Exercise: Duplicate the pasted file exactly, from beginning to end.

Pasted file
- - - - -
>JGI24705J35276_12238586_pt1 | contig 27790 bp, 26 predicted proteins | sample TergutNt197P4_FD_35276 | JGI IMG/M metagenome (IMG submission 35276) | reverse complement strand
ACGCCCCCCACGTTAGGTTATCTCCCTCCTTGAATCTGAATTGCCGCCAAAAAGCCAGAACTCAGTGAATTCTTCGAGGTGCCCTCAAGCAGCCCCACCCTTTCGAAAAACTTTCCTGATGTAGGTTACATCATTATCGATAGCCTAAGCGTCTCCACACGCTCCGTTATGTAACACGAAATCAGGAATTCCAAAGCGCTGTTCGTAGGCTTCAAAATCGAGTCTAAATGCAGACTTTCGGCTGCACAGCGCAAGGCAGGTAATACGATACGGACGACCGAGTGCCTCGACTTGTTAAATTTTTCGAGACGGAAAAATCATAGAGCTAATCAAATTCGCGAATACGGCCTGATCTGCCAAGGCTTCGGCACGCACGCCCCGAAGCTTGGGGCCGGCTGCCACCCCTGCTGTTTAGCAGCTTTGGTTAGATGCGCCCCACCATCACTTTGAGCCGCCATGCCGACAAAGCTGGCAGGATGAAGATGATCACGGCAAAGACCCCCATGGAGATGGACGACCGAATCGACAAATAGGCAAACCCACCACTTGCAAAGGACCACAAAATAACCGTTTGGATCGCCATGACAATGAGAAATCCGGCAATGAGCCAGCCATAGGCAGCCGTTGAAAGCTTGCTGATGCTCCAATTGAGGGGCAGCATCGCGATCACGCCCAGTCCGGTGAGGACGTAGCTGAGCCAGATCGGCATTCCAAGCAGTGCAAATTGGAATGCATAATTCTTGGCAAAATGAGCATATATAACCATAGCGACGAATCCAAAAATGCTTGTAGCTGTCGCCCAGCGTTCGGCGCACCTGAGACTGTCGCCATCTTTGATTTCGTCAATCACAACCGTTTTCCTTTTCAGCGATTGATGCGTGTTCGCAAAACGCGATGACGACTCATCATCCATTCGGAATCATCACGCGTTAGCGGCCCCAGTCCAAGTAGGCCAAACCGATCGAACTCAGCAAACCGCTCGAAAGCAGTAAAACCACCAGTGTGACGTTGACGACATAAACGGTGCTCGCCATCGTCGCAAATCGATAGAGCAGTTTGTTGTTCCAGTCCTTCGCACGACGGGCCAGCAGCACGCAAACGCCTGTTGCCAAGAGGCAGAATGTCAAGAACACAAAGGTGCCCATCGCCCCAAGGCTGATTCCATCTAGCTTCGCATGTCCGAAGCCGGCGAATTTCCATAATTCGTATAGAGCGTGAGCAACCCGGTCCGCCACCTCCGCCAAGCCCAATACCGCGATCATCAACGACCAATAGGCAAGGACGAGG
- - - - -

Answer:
>JGI24705J35276_12238586_pt1 | contig 27790 bp, 26 predicted proteins | sample TergutNt197P4_FD_35276 | JGI IMG/M metagenome (IMG submission 35276) | reverse complement strand
ACGCCCCCCACGTTAGGTTATCTCCCTCCTTGAATCTGAATTGCCGCCAAAAAGCCAGAACTCAGTGAATTCTTCGAGGTGCCCTCAAGCAGCCCCACCCTTTCGAAAAACTTTCCTGATGTAGGTTACATCATTATCGATAGCCTAAGCGTCTCCACACGCTCCGTTATGTAACACGAAATCAGGAATTCCAAAGCGCTGTTCGTAGGCTTCAAAATCGAGTCTAAATGCAGACTTTCGGCTGCACAGCGCAAGGCAGGTAATACGATACGGACGACCGAGTGCCTCGACTTGTTAAATTTTTCGAGACGGAAAAATCATAGAGCTAATCAAATTCGCGAATACGGCCTGATCTGCCAAGGCTTCGGCACGCACGCCCCGAAGCTTGGGGCCGGCTGCCACCCCTGCTGTTTAGCAGCTTTGGTTAGATGCGCCCCACCATCACTTTGAGCCGCCATGCCGACAAAGCTGGCAGGATGAAGATGATCACGGCAAAGACCCCCATGGAGATGGACGACCGAATCGACAAATAGGCAAACCCACCACTTGCAAAGGACCACAAAATAACCGTTTGGATCGCCATGACAATGAGAAATCCGGCAATGAGCCAGCCATAGGCAGCCGTTGAAAGCTTGCTGATGCTCCAATTGAGGGGCAGCATCGCGATCACGCCCAGTCCGGTGAGGACGTAGCTGAGCCAGATCGGCATTCCAAGCAGTGCAAATTGGAATGCATAATTCTTGGCAAAATGAGCATATATAACCATAGCGACGAATCCAAAAATGCTTGTAGCTGTCGCCCAGCGTTCGGCGCACCTGAGACTGTCGCCATCTTTGATTTCGTCAATCACAACCGTTTTCCTTTTCAGCGATTGATGCGTGTTCGCAAAACGCGATGACGACTCATCATCCATTCGGAATCATCACGCGTTAGCGGCCCCAGTCCAAGTAGGCCAAACCGATCGAACTCAGCAAACCGCTCGAAAGCAGTAAAACCACCAGTGTGACGTTGACGACATAAACGGTGCTCGCCATCGTCGCAAATCGATAGAGCAGTTTGTTGTTCCAGTCCTTCGCACGACGGGCCAGCAGCACGCAAACGCCTGTTGCCAAGAGGCAGAATGTCAAGAACACAAAGGTGCCCATCGCCCCAAGGCTGATTCCATCTAGCTTCGCATGTCCGAAGCCGGCGAATTTCCATAATTCGTATAGAGCGTGAGCAACCCGGTCCGCCACCTCCGCCAAGCCCAATACCGCGATCATCAACGACCAATAGGCAAGGACGAGG